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ISLAM Judaism | Christianity
What other writings are authoritative for the community?
by John Kaltner

Among the other bodies of writing that play an influential role in Islam the most important are those pertaining to the life of the Prophet Muhammad. The hadith, or traditions about the prophet’s life, are second only to the Qur’an in terms of the impact they have had on the community. Because he was considered to be the ideal model for all Muslims, stories about Muhammad’s life began to circulate among his followers at a very early stage. These hadith, an Arabic word meaning “report” or “account,” usually describe something Muhammad said or did that was remembered by someone close to him.

An enormous number of such traditions began to circulate orally in the early centuries of Islam, and as the religion grew the hadith spread throughout the Muslim world. Eventually some individuals began to gather together the traditions and study them for accuracy and reliability, a process that culminated in the compilation of several collections. The two most respected and frequently cited hadith collections are those by al-Bukhari and Muslim, two men who both died in the year 870.

Each of these works contains several thousand hadith covering a wide range of topics. A popular English-Arabic version of al-Bukhari’s collection is nine volumes long and is divided into 93 sections, each treating a different topic. The following list of some of the section titles gives a good sense of the range of topics covered by the hadith: belief, menstrual periods, prayers, funerals, pilgrimage, debt, agriculture, prophets, food, medicine, tricks, and God’s unity.

The typical form of a hadith can be seen in the following one, in which the prophet Muhammad discusses how long he likes to pray.

Abdullah bin Abi Qatada narrated: My father said, “The Prophet said, ‘When I stand for prayer I prefer to prolong it. But when I hear the cries of a child I cut it short because I do not wish to trouble the child’s mother.’”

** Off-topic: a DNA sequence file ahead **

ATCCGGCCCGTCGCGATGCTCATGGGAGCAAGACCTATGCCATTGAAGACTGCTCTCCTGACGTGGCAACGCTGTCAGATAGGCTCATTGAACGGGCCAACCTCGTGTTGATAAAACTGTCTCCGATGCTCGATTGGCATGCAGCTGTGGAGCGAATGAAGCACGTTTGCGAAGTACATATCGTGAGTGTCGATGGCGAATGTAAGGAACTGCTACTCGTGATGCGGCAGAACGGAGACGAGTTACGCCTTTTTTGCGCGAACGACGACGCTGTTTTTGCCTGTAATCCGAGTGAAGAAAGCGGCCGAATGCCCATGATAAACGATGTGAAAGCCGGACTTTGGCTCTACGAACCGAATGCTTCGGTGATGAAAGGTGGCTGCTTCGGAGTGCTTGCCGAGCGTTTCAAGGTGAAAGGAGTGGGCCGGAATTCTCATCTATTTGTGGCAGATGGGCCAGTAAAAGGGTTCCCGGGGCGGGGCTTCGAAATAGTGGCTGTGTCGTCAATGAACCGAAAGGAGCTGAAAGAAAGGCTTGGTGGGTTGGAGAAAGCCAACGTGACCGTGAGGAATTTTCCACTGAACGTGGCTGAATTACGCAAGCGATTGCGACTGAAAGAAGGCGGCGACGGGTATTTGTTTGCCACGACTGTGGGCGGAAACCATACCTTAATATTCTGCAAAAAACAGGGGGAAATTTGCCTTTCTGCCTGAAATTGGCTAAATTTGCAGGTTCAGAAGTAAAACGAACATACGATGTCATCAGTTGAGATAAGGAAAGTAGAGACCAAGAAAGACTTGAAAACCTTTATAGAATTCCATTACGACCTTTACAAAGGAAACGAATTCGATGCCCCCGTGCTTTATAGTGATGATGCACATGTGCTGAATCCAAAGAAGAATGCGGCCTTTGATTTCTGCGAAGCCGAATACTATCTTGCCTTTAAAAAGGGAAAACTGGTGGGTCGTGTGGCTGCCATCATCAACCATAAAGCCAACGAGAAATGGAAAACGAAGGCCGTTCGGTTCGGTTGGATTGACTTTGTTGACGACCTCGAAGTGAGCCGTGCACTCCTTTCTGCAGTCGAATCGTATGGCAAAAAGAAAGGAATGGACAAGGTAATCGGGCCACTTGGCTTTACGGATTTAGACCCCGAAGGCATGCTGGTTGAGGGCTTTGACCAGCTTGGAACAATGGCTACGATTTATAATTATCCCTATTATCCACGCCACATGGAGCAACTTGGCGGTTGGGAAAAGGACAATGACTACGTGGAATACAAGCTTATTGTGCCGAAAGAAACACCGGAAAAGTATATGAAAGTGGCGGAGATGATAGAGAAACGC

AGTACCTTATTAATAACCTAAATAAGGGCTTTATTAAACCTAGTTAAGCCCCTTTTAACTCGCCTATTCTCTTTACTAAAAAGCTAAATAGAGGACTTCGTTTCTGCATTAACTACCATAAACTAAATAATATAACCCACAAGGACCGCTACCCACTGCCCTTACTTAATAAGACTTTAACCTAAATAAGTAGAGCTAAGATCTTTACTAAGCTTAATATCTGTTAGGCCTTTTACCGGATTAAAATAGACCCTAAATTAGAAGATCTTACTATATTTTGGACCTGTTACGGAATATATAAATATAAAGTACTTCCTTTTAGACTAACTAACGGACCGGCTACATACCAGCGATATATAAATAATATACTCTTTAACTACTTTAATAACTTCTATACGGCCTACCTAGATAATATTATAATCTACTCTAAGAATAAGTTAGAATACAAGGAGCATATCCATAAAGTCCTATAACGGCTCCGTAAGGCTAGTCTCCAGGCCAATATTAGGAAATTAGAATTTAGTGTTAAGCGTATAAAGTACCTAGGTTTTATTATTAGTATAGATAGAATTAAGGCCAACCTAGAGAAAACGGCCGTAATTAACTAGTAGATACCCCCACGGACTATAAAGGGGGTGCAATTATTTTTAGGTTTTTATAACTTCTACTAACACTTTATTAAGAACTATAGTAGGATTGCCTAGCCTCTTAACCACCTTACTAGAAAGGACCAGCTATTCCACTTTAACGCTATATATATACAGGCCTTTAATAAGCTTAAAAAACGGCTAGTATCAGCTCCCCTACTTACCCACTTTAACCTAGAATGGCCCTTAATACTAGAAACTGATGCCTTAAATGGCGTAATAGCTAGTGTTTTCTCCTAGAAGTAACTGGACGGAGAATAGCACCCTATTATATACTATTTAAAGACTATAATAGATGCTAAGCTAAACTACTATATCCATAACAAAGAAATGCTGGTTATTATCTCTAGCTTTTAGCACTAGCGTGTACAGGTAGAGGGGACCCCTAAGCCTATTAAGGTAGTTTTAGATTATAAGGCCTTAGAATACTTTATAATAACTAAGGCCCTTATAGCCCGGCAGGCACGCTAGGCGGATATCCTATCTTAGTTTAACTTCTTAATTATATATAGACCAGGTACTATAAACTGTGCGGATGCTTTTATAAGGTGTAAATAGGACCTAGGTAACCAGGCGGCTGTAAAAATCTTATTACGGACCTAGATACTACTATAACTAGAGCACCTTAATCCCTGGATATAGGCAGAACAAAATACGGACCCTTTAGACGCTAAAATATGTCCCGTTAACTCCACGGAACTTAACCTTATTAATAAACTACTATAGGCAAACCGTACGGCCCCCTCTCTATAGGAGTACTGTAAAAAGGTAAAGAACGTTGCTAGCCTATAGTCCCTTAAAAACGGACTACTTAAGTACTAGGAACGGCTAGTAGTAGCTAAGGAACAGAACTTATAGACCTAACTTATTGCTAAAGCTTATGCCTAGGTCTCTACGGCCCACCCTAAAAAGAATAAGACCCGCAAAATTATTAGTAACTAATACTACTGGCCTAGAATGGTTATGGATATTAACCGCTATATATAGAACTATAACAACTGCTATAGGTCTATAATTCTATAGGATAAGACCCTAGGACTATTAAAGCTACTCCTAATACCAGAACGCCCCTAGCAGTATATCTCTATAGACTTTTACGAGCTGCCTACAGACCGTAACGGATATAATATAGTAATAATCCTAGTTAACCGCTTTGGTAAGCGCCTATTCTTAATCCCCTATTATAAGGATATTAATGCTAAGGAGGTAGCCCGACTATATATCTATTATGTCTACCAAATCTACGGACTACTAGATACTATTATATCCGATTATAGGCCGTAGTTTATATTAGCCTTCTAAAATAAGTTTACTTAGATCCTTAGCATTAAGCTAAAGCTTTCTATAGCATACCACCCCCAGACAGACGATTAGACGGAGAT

Every hadith has two parts: a chain of transmitters and a body. In this example, the chain runs from Abdullah bin Abi Qatada to his father to the prophet Muhammad. Some chains are longer than this one and others are shorter, but they all end with Muhammad. The body recounts some statement or action of the Prophet. In this case, the body is his comment about prayer.

Even though it is the less interesting part of a hadith, the chain of transmitters is actually the more crucial component. When al-Bukhari and the other compilers went about deciding which traditions were reliable and which were not they paid careful attention to who transmitted each hadith. They looked at such things as the personal reputation of each transmitter, whether or not individuals who were linked in the chain were contemporaries and could have known each other, and if the last person in the chain would have been in a position to have heard or observed the Prophet.

In this way they attempted to verify the credibility of each chain as a way of determining the probable accuracy of the hadith. Each tradition was placed into one of several categories ranging from strong to weak, and this influenced their decisions regarding which traditions made it into their collections.

The hadith are very popular with Muslims because they give them information and insight into the life of the prophet. But sometimes they have been a controversial part of Islam. Some scholars question the historicity of the traditions because they can be easily fabricated by simply attaching a strong chain to a spurious saying of Muhammad that would advance one’s own personal agenda. Some modern reformers have even argued that Muslims should stop appealing to the hadith. Despite these problems, the prophetic traditions continue to exert great influence over Muslims, especially in the area of Islamic law, where they are the second source used to determine legal rulings after the Qur’an.

Another set of writings that has been important, although less authoritative than the hadith, is the biographies of Muhammad. The most well-known account of the Prophet’s life is that written by Ibn Hisham, who died around the year 770. His biography provides a detailed, in-depth account of Muhammad’s life and career that fills in the gaps that remain if one tries to reconstruct the events based solely on the Qur’an and the hadith. While the work undoubtedly contains much accurate information about Muhammad’s life, some of it is more legendary in nature as it highlights the miraculous in a way that puts him on par with the other prophets.

Copyright ©2006 John Kaltner

John Kaltner is a member of the Department of Religious Studies at Rhodes College in Memphis, Tennessee where he teaches courses in Bible, Islam, and Arabic. Among his books are Islam: What Non-Muslims Should Know (2003); Inquiring of Joseph: Getting to Know a Biblical Character through the Qu’ran (2003); Ishmael Instructs Isaac: An Introduction to the Qur’an for Bible Readers (Collegeville: Liturgical Press/Michael Glazier, 1999).

Excerpts from What Do Our Neighbors Believe?: Questions and Answers on Judaism, Christianity and Islam by Howard Greenstein, Kendra Hotz, and John Kaltner are used by permission from Westminster John Knox Press, Louisville, Kentucky. The book will be available for purchase in December 2006.


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